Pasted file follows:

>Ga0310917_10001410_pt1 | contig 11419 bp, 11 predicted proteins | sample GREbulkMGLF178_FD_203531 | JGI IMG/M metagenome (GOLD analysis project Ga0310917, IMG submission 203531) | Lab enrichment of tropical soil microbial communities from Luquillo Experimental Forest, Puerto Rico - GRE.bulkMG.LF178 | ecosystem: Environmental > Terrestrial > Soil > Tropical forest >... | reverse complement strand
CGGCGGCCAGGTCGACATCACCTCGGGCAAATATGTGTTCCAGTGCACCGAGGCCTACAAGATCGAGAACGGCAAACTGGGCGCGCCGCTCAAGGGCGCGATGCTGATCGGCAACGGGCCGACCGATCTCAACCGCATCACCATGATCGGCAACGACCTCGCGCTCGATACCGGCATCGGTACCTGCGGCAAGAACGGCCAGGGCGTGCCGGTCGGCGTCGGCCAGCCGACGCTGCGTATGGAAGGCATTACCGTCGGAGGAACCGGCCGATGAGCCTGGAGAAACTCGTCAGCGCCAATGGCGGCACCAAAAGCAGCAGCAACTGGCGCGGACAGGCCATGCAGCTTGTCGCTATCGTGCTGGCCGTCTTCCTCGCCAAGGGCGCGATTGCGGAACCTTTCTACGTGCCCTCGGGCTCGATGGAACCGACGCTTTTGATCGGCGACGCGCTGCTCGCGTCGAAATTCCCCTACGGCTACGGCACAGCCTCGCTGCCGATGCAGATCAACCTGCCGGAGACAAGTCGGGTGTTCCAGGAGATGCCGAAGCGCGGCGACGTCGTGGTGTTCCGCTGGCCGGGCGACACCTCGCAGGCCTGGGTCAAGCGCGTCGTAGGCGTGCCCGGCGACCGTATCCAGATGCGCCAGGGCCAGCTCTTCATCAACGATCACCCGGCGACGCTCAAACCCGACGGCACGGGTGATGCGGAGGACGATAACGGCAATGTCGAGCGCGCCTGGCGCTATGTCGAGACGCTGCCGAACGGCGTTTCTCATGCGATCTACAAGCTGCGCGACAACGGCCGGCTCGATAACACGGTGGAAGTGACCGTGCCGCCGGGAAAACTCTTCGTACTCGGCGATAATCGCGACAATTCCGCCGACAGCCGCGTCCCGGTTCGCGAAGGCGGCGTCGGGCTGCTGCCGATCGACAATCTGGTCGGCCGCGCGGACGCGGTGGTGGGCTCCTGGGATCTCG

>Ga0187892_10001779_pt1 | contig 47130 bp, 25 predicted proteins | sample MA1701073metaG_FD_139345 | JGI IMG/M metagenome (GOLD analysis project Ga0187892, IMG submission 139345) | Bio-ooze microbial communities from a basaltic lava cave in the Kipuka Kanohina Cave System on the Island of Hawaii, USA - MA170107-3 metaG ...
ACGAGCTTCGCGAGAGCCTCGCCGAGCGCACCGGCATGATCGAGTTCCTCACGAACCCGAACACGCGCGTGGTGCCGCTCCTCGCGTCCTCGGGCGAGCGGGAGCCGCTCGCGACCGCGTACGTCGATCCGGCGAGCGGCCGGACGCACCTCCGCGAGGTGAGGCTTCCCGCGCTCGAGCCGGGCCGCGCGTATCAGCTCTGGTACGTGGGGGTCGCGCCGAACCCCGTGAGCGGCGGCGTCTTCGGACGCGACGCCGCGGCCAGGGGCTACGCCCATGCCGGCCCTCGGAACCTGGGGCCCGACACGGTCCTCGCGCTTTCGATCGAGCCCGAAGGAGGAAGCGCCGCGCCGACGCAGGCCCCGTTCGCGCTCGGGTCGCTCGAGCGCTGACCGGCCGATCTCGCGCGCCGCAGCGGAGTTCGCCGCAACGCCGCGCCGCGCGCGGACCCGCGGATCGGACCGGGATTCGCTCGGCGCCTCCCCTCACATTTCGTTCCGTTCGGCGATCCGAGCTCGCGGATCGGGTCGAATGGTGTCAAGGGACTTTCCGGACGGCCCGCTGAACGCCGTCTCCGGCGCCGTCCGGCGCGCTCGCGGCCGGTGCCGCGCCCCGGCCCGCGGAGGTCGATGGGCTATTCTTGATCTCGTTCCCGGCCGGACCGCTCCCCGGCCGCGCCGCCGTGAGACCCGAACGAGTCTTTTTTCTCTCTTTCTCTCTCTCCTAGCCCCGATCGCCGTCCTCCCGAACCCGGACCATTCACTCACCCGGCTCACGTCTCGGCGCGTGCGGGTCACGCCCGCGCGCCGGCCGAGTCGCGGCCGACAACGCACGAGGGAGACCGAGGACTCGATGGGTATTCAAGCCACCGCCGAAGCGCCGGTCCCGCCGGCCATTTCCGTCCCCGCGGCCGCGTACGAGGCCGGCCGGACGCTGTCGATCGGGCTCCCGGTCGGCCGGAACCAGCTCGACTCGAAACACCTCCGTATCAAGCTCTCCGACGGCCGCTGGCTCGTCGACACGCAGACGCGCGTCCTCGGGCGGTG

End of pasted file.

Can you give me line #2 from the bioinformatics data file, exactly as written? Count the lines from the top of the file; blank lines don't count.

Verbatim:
CGGCGGCCAGGTCGACATCACCTCGGGCAAATATGTGTTCCAGTGCACCGAGGCCTACAAGATCGAGAACGGCAAACTGGGCGCGCCGCTCAAGGGCGCGATGCTGATCGGCAACGGGCCGACCGATCTCAACCGCATCACCATGATCGGCAACGACCTCGCGCTCGATACCGGCATCGGTACCTGCGGCAAGAACGGCCAGGGCGTGCCGGTCGGCGTCGGCCAGCCGACGCTGCGTATGGAAGGCATTACCGTCGGAGGAACCGGCCGATGAGCCTGGAGAAACTCGTCAGCGCCAATGGCGGCACCAAAAGCAGCAGCAACTGGCGCGGACAGGCCATGCAGCTTGTCGCTATCGTGCTGGCCGTCTTCCTCGCCAAGGGCGCGATTGCGGAACCTTTCTACGTGCCCTCGGGCTCGATGGAACCGACGCTTTTGATCGGCGACGCGCTGCTCGCGTCGAAATTCCCCTACGGCTACGGCACAGCCTCGCTGCCGATGCAGATCAACCTGCCGGAGACAAGTCGGGTGTTCCAGGAGATGCCGAAGCGCGGCGACGTCGTGGTGTTCCGCTGGCCGGGCGACACCTCGCAGGCCTGGGTCAAGCGCGTCGTAGGCGTGCCCGGCGACCGTATCCAGATGCGCCAGGGCCAGCTCTTCATCAACGATCACCCGGCGACGCTCAAACCCGACGGCACGGGTGATGCGGAGGACGATAACGGCAATGTCGAGCGCGCCTGGCGCTATGTCGAGACGCTGCCGAACGGCGTTTCTCATGCGATCTACAAGCTGCGCGACAACGGCCGGCTCGATAACACGGTGGAAGTGACCGTGCCGCCGGGAAAACTCTTCGTACTCGGCGATAATCGCGACAATTCCGCCGACAGCCGCGTCCCGGTTCGCGAAGGCGGCGTCGGGCTGCTGCCGATCGACAATCTGGTCGGCCGCGCGGACGCGGTGGTGGGCTCCTGGGATCTCG